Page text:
Principal fights back against regulator

Principal fights back against regulator

Supreme Court
06 January 2016 by Nick Bendel 2 comments

A real estate director has launched a Supreme Court challenge against a decision to disqualify him from holding a licence for three years.

Consumer Affairs Victoria said that Aaron McDonald, 32, of Blackburn, contravened the Estate Agents Act 1980 by allowing Aaron McDonald Real Estate to continue operating after his and the company’s licences were suspended. The business is now in liquidation.

Mr McDonald, who was the director and officer in effective control of the Melbourne agency, was reprimanded and disqualified from holding a licence until October 2018.

Consumer Affairs said that Mr McDonald is appealing the decision of the Victorian Civil and Administrative Tribunal to disqualify him from holding a licence for three years.

The tribunal found that Mr McDonald breached the act by failing to ensure the agency’s trust accounts were audited within three months of the end of the 2012, 2013 and 2014 financial years.

Consumer Affairs said that Mr McDonald and the agency had their licences suspended in March 2014, but that he continued to operate the business for nine days and stopped only after inspectors attended the business premises.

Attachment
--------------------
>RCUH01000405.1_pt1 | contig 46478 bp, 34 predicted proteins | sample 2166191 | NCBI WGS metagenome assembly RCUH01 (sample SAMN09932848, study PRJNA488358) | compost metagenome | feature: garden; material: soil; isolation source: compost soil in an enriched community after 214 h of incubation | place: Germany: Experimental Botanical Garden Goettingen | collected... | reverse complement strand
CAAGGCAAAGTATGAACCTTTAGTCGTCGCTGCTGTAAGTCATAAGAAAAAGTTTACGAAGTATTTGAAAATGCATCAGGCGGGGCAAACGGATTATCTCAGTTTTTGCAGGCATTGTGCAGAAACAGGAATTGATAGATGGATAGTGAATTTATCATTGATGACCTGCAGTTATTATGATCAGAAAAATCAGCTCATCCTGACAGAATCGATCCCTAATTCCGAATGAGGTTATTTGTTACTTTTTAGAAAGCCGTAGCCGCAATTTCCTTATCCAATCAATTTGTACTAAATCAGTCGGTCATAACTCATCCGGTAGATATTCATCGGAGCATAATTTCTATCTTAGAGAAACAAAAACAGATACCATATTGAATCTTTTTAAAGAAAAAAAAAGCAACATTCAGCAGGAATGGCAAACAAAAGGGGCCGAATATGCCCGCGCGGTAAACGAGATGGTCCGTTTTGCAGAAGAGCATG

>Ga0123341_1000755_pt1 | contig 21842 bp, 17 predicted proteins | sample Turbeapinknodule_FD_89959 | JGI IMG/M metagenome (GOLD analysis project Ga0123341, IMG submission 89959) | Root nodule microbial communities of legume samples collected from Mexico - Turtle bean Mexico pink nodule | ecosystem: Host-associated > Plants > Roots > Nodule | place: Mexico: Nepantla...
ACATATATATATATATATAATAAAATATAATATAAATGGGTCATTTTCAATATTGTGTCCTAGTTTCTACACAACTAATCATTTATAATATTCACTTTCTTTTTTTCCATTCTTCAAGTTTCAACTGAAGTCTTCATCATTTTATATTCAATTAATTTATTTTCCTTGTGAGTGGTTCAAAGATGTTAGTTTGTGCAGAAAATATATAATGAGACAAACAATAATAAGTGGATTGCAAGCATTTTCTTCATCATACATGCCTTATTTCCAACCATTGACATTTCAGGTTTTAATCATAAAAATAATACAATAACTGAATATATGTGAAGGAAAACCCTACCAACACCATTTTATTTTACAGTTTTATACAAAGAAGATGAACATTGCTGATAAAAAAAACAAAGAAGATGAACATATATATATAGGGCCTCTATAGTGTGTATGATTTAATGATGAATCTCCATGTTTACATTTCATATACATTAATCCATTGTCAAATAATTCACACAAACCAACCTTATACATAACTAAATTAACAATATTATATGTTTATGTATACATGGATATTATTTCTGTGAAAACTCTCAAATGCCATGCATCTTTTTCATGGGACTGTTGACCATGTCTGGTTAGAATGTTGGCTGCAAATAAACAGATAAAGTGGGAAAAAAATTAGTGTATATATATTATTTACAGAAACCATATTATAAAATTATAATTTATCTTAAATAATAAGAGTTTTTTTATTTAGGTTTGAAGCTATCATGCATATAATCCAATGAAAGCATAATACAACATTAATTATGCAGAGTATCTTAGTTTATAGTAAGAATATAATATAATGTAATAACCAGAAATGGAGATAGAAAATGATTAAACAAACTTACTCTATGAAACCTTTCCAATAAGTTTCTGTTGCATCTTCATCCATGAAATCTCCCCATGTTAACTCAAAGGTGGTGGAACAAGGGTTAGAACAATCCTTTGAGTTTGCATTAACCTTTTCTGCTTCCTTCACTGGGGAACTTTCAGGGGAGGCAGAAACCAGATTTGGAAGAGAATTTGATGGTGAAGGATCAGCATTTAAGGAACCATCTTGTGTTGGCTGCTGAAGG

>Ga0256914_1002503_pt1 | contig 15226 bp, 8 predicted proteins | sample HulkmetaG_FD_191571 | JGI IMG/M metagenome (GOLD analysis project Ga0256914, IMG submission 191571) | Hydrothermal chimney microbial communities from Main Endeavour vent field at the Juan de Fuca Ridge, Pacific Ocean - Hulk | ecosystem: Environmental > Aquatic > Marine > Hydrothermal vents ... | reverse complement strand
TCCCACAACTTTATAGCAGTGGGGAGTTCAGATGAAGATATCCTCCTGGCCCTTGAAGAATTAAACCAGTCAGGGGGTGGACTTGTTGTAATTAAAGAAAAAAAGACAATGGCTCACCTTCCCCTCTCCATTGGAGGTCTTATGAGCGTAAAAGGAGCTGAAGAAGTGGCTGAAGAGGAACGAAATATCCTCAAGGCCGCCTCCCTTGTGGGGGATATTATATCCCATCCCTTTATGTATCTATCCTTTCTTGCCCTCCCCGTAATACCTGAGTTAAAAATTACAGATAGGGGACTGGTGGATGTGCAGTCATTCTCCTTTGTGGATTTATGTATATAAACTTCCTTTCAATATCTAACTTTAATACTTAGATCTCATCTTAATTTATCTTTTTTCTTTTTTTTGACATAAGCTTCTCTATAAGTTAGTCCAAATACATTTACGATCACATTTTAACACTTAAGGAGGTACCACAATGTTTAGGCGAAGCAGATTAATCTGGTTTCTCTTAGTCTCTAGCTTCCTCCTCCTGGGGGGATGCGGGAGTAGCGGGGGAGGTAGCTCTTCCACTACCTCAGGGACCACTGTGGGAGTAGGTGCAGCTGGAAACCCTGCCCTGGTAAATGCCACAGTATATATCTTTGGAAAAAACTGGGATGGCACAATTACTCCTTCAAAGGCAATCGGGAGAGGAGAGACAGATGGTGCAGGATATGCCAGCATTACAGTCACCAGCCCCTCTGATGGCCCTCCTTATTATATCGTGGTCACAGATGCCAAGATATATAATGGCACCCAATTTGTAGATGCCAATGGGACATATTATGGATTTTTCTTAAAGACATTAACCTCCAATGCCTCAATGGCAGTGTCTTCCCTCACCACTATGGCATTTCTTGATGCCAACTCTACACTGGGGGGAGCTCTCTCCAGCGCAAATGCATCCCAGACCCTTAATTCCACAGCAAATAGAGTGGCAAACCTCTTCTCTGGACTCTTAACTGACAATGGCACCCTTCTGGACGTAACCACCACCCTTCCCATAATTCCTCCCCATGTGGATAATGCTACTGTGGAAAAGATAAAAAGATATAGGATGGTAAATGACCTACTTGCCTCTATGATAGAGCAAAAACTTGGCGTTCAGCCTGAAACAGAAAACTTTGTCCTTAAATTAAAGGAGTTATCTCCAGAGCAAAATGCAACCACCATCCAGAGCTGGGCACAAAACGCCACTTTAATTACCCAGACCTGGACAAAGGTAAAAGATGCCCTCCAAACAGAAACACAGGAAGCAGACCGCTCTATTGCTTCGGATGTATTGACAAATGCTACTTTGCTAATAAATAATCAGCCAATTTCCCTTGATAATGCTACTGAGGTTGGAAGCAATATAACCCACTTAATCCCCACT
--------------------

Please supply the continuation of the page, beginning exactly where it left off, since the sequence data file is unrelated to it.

As well as banning Mr McDonald, the tribunal said that if he were granted a future licence he would be prohibited from being an officer in effective control of an agency and prohibited from operating a trust account for five years.

According to the tribunal’s mediator, Elisabeth Wentworth, Mr McDonald said that when he started his business in 2010 he had no experience managing the accounts or financial affairs of a real estate office, and that he was not aware of trust account auditing requirements.

“In cross-examination, Mr McDonald agreed that he had undertaken the trust account unit in the estate agents’ course. On the evidence, it is clear that he did not obtain or retain any understanding of the detail or the importance of trust account auditing requirements,” Ms Wentworth said.

“He assumed that his book-keeper would see to the audits. He did not realise that trust account audits may only be carried out by only approved auditors.”

Ms Wentworth accepted that Mr McDonald had never deliberately misled Consumer Affairs.

[Related: Exclusive sales agreements put under microscope]

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